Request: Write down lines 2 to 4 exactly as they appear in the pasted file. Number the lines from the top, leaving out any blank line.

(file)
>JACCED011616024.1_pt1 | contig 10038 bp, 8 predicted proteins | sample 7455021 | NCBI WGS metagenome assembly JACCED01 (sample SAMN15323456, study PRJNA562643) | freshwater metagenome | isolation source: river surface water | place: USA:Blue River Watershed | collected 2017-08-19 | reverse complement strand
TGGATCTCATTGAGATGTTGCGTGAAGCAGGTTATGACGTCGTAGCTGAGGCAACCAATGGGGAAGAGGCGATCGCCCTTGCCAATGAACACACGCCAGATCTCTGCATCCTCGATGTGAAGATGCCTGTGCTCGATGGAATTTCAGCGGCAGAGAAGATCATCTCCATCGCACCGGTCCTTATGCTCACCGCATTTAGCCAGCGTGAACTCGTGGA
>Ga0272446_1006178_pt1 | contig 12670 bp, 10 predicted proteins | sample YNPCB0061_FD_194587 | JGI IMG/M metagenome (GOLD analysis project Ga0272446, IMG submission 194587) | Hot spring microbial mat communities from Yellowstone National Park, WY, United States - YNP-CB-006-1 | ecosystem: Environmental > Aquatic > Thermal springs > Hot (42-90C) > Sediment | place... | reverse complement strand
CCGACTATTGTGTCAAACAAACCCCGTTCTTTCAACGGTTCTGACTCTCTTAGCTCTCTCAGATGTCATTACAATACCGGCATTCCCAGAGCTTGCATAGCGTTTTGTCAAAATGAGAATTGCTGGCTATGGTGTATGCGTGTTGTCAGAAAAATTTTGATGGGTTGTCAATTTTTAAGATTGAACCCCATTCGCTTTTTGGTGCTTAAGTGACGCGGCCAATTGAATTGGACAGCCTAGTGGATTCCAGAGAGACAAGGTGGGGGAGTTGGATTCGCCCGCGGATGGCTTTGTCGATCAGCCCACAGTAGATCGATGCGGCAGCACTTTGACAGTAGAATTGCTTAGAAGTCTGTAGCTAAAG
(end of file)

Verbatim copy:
TGGATCTCATTGAGATGTTGCGTGAAGCAGGTTATGACGTCGTAGCTGAGGCAACCAATGGGGAAGAGGCGATCGCCCTTGCCAATGAACACACGCCAGATCTCTGCATCCTCGATGTGAAGATGCCTGTGCTCGATGGAATTTCAGCGGCAGAGAAGATCATCTCCATCGCACCGGTCCTTATGCTCACCGCATTTAGCCAGCGTGAACTCGTGGA
>Ga0272446_1006178_pt1 | contig 12670 bp, 10 predicted proteins | sample YNPCB0061_FD_194587 | JGI IMG/M metagenome (GOLD analysis project Ga0272446, IMG submission 194587) | Hot spring microbial mat communities from Yellowstone National Park, WY, United States - YNP-CB-006-1 | ecosystem: Environmental > Aquatic > Thermal springs > Hot (42-90C) > Sediment | place... | reverse complement strand
CCGACTATTGTGTCAAACAAACCCCGTTCTTTCAACGGTTCTGACTCTCTTAGCTCTCTCAGATGTCATTACAATACCGGCATTCCCAGAGCTTGCATAGCGTTTTGTCAAAATGAGAATTGCTGGCTATGGTGTATGCGTGTTGTCAGAAAAATTTTGATGGGTTGTCAATTTTTAAGATTGAACCCCATTCGCTTTTTGGTGCTTAAGTGACGCGGCCAATTGAATTGGACAGCCTAGTGGATTCCAGAGAGACAAGGTGGGGGAGTTGGATTCGCCCGCGGATGGCTTTGTCGATCAGCCCACAGTAGATCGATGCGGCAGCACTTTGACAGTAGAATTGCTTAGAAGTCTGTAGCTAAAG